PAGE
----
by Marissa Hock
I know nothing of Warcraft, yet when I saw commercials for the movie, I really wanted to see it. From the previews to the actual movie-viewing, the surprises of Warcraft seemed to keep coming. This was in no way the best fantasy movie I’ve ever seen but it had charm and all the elements you would expect from this type of movie. When it started, I thought, “Cool, this is like a Harry Potter type world filled with magic and monsters and adventures.” That impression was correct… ish since the fantasy of it all is what I think interested me in the first place. However, as the movie progressed, I began to see deeper issues and meanings like good vs. evil, light vs. dark, our own destruction vs. our salvation. Many great movies, stories, and novels have these elements. For example, I’ve seen tons of books and analysis on Star Wars and Lord of the Rings, but I did not expect to see that deeper meaning in Warcraft. What struck me as unusual and almost blunt, was the many references to the Bible, particularly the Old Testament. While I am not an expert on the Old Testament or Jewish teachings, the little I do know was apparent to me in this movie.
Let me begin with a brief synopsis. The world of the orcs, Draenor, is dying, so the orcs, led by Gul‘dan, build a portal to come to the humanish world of Azeroth and make it their own. The portal is built by dark magic known as “the fel” which feeds off the life essence or souls of other beings. A warrior couple, Durotan and Draka, are one of the first groups to come to Azeroth through the portal. Immediately upon entering this new world, Draka goes into labor and gives birth to a son named Go’el. Much fighting follows between the groups. King Llane and his right hand man, Lothar, are introduced along with Medivh, the guardian of the land. Medivh is a powerful wizard whose main job is to protect Azeroth. Another human, Khadgar, is introduced as a former student of magic and becomes the unlikely hero who will one day become the guardian of the land. Last but not least, there’s Garona who is half orc and half human and moves the plot along in various ways.
So, where do the biblical references come in? When we first meet Medivh, he is building a Golem. A Golem is a creature that is made from clay or earth and then brought to life through magic. This creation from earth is somewhat reminiscent of Adam and Eve. Furthermore, I’ve heard references in Jewish folklore of the Golem and how this creature defends the Jewish people from time to time. The Golem is significant here because by the time he is brought to life, Medivh has succumbed to the fel and is on the brink of destroying Azeroth. Along with the help of Khadgar, Medivh’s own creature turns on him and defeats him, essentially protecting the chosen people from the evil fel. After this occurred, I was left wondering why Medivh created the Golem in the first place. My guess is that he predicted he might become compromised and created something that could destroy him if need be.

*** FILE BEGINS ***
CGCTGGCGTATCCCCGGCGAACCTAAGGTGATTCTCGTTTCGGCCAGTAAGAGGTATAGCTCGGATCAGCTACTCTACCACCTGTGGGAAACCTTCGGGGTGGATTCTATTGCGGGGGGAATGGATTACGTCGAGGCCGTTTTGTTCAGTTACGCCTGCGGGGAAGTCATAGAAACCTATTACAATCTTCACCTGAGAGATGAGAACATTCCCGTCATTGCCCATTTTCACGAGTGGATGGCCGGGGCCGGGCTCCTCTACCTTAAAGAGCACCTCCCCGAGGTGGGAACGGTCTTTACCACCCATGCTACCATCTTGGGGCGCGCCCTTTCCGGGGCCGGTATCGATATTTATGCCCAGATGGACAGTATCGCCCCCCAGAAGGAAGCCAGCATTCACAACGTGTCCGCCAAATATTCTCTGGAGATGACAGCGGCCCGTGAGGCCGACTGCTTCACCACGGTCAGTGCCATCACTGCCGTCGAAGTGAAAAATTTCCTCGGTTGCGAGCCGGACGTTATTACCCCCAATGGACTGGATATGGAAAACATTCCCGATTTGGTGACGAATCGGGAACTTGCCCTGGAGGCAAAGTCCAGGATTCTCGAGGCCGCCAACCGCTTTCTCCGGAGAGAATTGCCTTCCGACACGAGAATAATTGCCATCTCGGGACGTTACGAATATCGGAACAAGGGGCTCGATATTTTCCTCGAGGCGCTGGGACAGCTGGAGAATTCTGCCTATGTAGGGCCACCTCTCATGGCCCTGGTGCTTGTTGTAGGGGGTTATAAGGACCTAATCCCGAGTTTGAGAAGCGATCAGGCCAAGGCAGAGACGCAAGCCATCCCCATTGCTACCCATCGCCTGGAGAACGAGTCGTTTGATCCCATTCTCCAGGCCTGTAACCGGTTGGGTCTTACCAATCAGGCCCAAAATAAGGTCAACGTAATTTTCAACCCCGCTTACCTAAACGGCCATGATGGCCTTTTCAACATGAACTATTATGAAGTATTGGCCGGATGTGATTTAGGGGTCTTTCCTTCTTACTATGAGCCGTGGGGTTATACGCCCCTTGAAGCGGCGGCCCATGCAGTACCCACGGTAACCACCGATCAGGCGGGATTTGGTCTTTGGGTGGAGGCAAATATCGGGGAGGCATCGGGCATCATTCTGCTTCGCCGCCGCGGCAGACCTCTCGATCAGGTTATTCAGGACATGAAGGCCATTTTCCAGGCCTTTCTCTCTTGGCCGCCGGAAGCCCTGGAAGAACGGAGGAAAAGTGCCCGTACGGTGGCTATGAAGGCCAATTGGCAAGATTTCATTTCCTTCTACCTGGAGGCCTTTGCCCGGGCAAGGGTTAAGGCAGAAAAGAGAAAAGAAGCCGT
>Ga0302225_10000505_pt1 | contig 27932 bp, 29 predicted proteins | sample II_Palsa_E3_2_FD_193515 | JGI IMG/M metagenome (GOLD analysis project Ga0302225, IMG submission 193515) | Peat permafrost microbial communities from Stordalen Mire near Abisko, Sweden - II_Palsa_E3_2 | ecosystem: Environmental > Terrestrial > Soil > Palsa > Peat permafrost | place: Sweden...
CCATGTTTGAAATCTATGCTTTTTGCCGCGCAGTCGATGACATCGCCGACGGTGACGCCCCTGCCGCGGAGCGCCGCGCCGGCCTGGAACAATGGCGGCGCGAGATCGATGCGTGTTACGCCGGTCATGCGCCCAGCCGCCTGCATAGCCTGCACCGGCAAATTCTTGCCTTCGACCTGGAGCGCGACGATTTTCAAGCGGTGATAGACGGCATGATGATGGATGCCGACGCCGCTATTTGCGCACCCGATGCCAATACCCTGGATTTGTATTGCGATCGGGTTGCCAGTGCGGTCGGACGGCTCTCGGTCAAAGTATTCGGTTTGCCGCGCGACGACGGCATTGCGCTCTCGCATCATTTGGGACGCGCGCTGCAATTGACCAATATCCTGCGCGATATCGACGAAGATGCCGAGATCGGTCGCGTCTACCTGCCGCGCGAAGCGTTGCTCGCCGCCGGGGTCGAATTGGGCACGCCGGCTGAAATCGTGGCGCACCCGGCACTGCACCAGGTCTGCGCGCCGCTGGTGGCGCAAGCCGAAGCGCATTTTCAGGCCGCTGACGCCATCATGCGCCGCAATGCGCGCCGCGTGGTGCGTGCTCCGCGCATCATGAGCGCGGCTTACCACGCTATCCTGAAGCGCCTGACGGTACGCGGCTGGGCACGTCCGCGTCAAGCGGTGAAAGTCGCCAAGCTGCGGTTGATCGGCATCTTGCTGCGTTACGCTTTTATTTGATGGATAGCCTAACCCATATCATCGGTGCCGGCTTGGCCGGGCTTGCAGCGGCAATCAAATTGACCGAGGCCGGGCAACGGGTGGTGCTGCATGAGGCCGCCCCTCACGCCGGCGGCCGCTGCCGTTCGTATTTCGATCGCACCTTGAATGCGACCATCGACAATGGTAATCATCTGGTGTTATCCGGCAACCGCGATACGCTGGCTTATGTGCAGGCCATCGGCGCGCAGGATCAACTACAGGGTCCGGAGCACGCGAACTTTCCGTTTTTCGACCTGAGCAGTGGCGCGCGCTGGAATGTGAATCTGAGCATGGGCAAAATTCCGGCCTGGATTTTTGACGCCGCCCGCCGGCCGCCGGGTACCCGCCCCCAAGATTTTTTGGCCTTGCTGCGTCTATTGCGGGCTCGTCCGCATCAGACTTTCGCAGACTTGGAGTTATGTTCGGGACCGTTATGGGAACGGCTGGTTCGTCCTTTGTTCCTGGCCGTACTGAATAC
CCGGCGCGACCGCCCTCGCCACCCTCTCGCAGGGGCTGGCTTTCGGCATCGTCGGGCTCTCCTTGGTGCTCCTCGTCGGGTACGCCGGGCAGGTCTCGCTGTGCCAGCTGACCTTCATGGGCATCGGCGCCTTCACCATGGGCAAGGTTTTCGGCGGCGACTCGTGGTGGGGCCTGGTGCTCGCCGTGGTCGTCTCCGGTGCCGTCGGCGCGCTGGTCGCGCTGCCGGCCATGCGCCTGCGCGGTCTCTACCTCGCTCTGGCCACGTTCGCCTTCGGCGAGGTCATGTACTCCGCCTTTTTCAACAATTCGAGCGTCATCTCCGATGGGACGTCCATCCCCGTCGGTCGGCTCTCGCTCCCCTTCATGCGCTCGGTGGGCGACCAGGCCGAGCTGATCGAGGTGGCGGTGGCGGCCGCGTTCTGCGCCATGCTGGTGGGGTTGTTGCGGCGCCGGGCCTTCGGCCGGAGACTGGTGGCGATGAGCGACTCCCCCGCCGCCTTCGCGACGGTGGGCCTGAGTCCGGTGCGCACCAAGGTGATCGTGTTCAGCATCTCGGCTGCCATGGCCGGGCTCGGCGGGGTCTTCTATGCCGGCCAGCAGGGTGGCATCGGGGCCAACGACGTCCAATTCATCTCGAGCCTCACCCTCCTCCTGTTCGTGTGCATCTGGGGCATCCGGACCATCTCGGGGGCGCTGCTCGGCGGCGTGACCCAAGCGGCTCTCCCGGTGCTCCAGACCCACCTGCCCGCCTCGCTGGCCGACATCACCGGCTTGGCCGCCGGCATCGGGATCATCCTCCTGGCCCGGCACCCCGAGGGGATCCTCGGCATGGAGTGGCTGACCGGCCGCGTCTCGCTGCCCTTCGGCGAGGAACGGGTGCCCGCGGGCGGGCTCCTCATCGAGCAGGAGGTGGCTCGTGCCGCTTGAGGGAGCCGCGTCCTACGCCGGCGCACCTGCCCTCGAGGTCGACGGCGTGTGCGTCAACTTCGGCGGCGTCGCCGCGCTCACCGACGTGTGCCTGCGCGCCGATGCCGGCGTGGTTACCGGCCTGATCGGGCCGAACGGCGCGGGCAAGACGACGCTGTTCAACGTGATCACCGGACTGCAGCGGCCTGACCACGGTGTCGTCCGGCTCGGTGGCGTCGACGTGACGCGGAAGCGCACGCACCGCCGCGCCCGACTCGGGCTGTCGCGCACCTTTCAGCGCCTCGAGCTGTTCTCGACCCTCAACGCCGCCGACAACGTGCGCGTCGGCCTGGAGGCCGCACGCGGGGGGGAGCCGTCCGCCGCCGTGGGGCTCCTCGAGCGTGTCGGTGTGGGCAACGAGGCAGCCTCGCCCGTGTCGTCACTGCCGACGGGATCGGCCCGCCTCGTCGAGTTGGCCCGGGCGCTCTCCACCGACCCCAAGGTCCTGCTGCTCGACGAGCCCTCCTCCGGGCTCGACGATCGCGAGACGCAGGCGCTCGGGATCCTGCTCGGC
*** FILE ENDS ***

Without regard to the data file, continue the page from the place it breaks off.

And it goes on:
The next biblical reference that stood out to me is a nod to David and Goliath. In one scene, Lothar, a human, stands alone to fight against a giant orc, our “Goliath” here. While Lothar does not win, he also does not die and continues the fight for freedom. The This image of the tiny human standing against the giant orc is played out over and over again in the fight scenes, deftly pointed out by the camera angles. Another David and Goliath moment is when Garona gains honor among the orcs by killing a human of status. Since she is half-human (presumably), she is tiny in size compared to the other orcs and lacks standing – both literal and social. She does not kill an orc to gain her status and power, but inadvertently defeats her own Goliath of discrimination and ends up gaining the respect of her fellow orcs.
Another biblical/Jewish reference is the presence of the fel which drains the life force or soul of innocent creatures in order to gain power. Jewish legend speaks of the dybbuk who is a demon that sucks the souls of the good and wreaks destruction wherever it goes. I am sure that this concept can be found in many cultures and legends, even in the modern day Harry Potter. Like the dybbuk, the fel has destroyed the land of the orcs and is on its way to destroy Azeroth.
The final biblical reference that really stuck out to me is when Draka is forced to send her infant son, Go’el, down a river in a wicker basket in order to save him from being killed during the battle. In the bible, Moses was saved the same way and was later discovered by an Egyptian princess and raised as her own. Moses later becomes a leader of the Israelites who brings them to freedom. Similarly, it appears that Go’el is found by a human. I am curious to see if in future sequels he too becomes a leader for his orc race and possibly all of Azeroth, ridding them of the fel.
I’m sure there are many more biblical/Jewish themes throughout the movie that I have overlooked but these were some of the elements that stood out to me. So in addition to being a fun fantasy movie, I enjoyed discovering the deeper references in Warcraft.